Biden Administration Takes First Steps In Rejoining Iran Nuclear Deal

Biden Administration Takes First Steps In Rejoining Iran Nuclear Deal

Mona Salama
Mona Salama
|
February 19, 2021

The Biden administration said Thursday took the first major step toward restoring the 2015 nuclear deal, discarding former President Donald Trump’s “maximum pressure campaign” on the Islamic Republic by removing the restoration of United Nations re-imposed international sanctions.

Acting U.S. Ambassador Richard Mills sent a letter to the U.N. Security Council to “hereby withdraws” three letters the Trump administration culminating from last September announcement that the United States had re-imposed U.N. sanctions on Tehran, due to it’s “significant non-performance” with its obligations.

State Department officials also took steps in easing the tight travel restrictions placed on Iranian diplomats around the United Nations in New York during the Trump administration.

“The U.S. Mission to the United Nations up in New York has notified the Iranian mission that the United States is bringing the domestic travel controls on Iranian representatives back in line with those in place for several other missions to the UN.  So essentially, returning to the status quo of the last few years before the last administration,” a senior state department official told reporters in a background briefing.

Secretary of State Antony Blinken took part in a videoconference with three of its European counterparts Thursday, informing them they are seeking to restore the nuclear pact with Iran, which he said “was a key achievement of multilateral diplomacy.”

Senior EU official, Enrique Mora, said that the nuclear deal is “at a critical moment.”

“The #JCPOA at a critical moment. Intense talks with all participants and the US,” Mora tweeted. “I am ready to invite them to an informal meeting to discuss the way forward.”

In a joint statement from Blinken and E3 (France, Germany, and UK) foreign ministers, they expressed their grave concerns about these recent steps. However Blinken reiterated President Biden foreign policy desire to re-enter the Iran deal and said it was ready for the first step to enter talks with Iran.

“The E3 and the United States affirmed their shared objective of Iran’s return to full compliance with its commitments under the JCPOA. Secretary Blinken reiterated that, as President Biden has said, if Iran comes back into strict compliance with its commitments under the JCPOA, the United States will do the same and is prepared to engage in discussions with Iran toward that end,” the joint statement said.

The surprise announcement comes just days before the Feb. 23 deadline Iran parliament set in barring international inspectors from visiting undeclared nuclear facilities and conducting unannounced inspections of nuclear sites, unless the United States lifts sanctions reimposed by the Trump administration.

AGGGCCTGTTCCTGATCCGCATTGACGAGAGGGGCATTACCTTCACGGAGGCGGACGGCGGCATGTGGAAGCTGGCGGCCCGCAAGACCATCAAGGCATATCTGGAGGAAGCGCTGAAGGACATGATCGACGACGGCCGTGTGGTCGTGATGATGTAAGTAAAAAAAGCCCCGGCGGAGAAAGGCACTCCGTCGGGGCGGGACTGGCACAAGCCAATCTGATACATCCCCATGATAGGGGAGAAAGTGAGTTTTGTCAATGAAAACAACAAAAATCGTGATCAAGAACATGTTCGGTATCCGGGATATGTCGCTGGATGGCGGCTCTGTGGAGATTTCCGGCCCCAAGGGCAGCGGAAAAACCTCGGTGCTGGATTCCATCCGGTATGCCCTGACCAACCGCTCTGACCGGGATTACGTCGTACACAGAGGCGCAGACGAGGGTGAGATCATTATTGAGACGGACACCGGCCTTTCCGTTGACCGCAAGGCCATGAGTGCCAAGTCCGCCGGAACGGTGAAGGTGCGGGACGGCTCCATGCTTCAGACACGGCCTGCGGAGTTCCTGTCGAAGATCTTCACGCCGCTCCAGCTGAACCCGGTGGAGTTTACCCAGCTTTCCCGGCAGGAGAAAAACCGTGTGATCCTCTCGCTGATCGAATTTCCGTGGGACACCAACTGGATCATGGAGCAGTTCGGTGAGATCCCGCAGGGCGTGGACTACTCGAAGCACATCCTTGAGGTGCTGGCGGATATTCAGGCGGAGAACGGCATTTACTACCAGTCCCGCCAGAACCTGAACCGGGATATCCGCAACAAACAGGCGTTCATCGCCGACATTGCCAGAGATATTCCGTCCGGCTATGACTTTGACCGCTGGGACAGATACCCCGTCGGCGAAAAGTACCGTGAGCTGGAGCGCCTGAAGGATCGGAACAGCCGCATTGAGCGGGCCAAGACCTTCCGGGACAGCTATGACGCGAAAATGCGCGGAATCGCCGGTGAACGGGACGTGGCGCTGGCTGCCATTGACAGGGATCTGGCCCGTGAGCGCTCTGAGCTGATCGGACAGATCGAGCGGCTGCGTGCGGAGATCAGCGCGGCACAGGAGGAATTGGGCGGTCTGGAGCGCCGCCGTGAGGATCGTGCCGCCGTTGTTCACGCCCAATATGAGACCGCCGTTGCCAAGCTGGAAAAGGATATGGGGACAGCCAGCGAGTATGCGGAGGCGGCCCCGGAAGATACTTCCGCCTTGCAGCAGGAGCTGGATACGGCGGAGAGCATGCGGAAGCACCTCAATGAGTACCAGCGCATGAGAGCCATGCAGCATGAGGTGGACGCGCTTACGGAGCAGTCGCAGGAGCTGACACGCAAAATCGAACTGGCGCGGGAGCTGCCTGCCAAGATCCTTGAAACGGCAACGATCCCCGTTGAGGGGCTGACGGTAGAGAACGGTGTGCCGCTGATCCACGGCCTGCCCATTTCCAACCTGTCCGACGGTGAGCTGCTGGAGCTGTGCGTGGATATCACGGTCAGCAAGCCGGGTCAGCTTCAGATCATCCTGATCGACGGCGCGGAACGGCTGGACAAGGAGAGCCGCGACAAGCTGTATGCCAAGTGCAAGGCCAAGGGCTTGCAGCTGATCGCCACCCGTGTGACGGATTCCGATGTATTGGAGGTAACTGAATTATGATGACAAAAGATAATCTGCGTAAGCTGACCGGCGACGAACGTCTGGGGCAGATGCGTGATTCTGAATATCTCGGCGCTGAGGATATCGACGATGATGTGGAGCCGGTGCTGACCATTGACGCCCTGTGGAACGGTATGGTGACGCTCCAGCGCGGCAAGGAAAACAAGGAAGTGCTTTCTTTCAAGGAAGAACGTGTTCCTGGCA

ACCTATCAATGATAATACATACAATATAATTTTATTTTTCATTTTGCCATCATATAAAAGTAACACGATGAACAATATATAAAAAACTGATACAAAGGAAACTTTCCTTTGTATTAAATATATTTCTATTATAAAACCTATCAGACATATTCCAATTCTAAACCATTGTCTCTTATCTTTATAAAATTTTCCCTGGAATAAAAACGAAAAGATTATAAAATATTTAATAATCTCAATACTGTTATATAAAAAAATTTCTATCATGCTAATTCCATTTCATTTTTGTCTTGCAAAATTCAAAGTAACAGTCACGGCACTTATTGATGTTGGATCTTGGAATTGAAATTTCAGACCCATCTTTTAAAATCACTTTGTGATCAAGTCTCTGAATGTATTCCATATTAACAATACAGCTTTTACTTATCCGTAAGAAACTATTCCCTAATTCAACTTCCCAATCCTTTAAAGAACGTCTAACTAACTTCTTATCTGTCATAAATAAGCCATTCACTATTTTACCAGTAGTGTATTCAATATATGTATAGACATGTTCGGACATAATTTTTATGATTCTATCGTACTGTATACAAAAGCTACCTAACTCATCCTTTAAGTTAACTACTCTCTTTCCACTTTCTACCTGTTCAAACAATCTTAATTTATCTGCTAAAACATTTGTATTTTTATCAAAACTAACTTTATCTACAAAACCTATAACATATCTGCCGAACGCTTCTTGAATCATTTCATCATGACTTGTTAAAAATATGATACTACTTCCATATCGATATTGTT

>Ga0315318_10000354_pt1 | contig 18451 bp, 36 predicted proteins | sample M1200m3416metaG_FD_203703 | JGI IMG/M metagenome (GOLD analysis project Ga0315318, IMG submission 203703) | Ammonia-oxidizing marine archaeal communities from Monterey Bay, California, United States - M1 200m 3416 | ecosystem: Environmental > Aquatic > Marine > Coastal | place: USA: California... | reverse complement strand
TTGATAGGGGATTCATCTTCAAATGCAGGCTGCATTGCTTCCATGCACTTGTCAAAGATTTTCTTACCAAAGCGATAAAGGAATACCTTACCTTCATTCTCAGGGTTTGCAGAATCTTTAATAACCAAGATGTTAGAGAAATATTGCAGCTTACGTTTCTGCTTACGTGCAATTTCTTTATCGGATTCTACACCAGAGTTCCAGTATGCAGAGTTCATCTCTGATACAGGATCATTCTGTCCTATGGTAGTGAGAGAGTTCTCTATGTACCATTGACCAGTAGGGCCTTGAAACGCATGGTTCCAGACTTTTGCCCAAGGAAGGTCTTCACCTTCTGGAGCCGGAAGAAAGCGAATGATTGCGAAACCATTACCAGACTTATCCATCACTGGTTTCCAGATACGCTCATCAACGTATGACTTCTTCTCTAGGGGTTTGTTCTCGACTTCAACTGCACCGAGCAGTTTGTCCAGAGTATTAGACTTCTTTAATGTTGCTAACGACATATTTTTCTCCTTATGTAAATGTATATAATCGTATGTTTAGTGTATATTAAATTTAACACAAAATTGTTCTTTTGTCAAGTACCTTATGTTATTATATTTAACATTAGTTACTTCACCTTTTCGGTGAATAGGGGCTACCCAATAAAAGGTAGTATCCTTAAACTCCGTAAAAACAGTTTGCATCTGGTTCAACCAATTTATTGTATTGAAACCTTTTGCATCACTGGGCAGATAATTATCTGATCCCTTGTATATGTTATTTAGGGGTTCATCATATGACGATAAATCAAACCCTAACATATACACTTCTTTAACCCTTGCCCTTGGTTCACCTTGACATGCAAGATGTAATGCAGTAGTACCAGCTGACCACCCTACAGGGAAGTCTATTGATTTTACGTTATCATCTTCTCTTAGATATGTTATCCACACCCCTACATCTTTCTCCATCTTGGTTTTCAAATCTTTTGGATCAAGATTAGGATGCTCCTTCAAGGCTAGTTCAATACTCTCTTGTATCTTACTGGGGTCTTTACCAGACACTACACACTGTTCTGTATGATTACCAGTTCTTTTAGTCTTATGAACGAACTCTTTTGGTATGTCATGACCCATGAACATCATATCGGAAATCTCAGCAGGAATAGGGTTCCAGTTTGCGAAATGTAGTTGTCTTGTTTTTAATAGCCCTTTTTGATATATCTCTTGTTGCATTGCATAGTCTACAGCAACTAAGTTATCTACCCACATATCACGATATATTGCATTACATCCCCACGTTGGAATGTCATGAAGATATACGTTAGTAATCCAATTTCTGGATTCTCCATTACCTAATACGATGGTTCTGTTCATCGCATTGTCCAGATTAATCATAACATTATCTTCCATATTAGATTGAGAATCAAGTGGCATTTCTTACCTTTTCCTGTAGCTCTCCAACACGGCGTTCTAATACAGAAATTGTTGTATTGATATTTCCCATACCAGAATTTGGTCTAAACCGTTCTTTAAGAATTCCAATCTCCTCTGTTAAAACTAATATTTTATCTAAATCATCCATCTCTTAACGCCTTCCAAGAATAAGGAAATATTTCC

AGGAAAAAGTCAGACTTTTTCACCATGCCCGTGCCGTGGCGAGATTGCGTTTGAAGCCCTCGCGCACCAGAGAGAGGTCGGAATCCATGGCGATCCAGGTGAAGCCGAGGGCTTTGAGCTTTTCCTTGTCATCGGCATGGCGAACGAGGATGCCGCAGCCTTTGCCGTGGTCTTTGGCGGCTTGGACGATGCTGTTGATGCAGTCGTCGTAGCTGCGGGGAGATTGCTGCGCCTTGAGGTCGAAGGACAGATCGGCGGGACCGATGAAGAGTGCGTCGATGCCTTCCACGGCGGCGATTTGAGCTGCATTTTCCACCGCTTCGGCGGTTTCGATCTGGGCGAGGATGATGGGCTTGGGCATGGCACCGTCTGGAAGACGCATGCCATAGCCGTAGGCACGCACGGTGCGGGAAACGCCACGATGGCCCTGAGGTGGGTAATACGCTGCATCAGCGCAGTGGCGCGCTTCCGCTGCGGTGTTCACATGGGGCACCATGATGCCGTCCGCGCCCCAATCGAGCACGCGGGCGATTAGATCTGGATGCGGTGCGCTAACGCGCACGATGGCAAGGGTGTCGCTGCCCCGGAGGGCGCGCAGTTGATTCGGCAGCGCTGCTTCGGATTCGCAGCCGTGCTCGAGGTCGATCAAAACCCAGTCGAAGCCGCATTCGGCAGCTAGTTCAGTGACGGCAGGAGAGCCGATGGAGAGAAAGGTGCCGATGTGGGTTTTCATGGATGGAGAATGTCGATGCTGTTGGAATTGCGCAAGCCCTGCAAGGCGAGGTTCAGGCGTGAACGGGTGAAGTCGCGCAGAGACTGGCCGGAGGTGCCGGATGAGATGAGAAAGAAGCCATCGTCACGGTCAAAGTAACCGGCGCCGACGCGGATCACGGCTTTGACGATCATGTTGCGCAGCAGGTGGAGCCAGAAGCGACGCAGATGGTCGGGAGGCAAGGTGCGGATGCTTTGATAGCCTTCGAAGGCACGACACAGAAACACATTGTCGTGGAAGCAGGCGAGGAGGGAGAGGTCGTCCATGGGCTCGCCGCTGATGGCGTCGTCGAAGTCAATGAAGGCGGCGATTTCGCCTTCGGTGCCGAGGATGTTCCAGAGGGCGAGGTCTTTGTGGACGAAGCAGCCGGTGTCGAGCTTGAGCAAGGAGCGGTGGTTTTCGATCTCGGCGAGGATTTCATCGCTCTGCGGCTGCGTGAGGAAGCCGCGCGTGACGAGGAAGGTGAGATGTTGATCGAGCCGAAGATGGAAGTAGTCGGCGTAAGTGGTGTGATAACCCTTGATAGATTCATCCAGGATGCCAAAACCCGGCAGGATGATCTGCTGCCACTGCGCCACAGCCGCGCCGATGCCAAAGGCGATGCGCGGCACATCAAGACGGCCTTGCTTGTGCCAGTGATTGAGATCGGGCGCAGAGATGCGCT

However, Biden previously said that the U.S. won’t make the first move to restart negotiations with Tehran as well as not lifting sanctions to convince Iran to participate in negotiations.

The Biden administration said that the president “certainly isn’t going to offer sanctions relief just to get Iran back to the table.” However, Iranian officials shrugged off the statement, saying that Tehran was in no hurry for the U.S. to rejoin the nuclear deal, and it’s first priority for Iran is getting sanctions relief over the survival of the nuclear pact.

Trump withdrew the U.S. from the Iran deal in 2018, saying it didn’t go far enough to curb Iran’s ballistic missile program and its support for terrorist groups in the region. Since then, Iran began resuming production of enriching uranium, exceeding six times the limits imposed in the nuclear pact to now 20% earlier this year. The 2015 deal limited Iran to 3.67% purity.

After informing that it had restarted enriching uranium, Iran said it was prepared to produce uranium metal, the core of a nuclear weapon and also stockpiling more than 10 times as much low-enriched uranium as the nuclear accord would allow and slashed the time it would take for Tehran to produce the grade of fuel needed for a nuclear weapon.

Tehran vowed to restrict the United Nations nuclear inspectors access of inspections of its nuclear sites, one of the key compliance of the Iran Deal, and further boost uranium enrichment unless the U.S. moved first by dropping its sanctions.

“If they want Iran to return to its JCPOA commitments, the U.S. should lift all sanctions in action,” Iranian Supreme Leader Ali Khamenei said in remarks published on his website earlier this month. “Once this is done, we will resume our JCPOA commitments.”

Iran’s foreign minister, Javad Zarif, threatened E3 to push the U.S. to remove the economic sanctions imposed by Trump or “fear the effect,” adding that Iran will not make the first move.

“Instead of sophistry & putting onus on Iran,” Zarif tweeted. “The E3/EU mus abide by own commitments and demand an end to Trump’s legacy of #EconomicTerrorism against Iran.”

“Our remedial measures are a response to US/E3 violations. Remove the cause if you fear the effect,” Zarif added. “We’ll follow ACTION w/ action.”

The plan was denounced by a key congressional Republican.

“It is concerning the Biden administration is already making concessions in an apparent attempt to re-enter the flawed Iran deal,” Rep. Michael McCaul (R-TX), a senior Republican on the House Foreign Affairs Committee said in a statement. “The Trump administration created leverage for President Biden on Iran—we should not squander that progress.”

Mona Salama

Mona Salama

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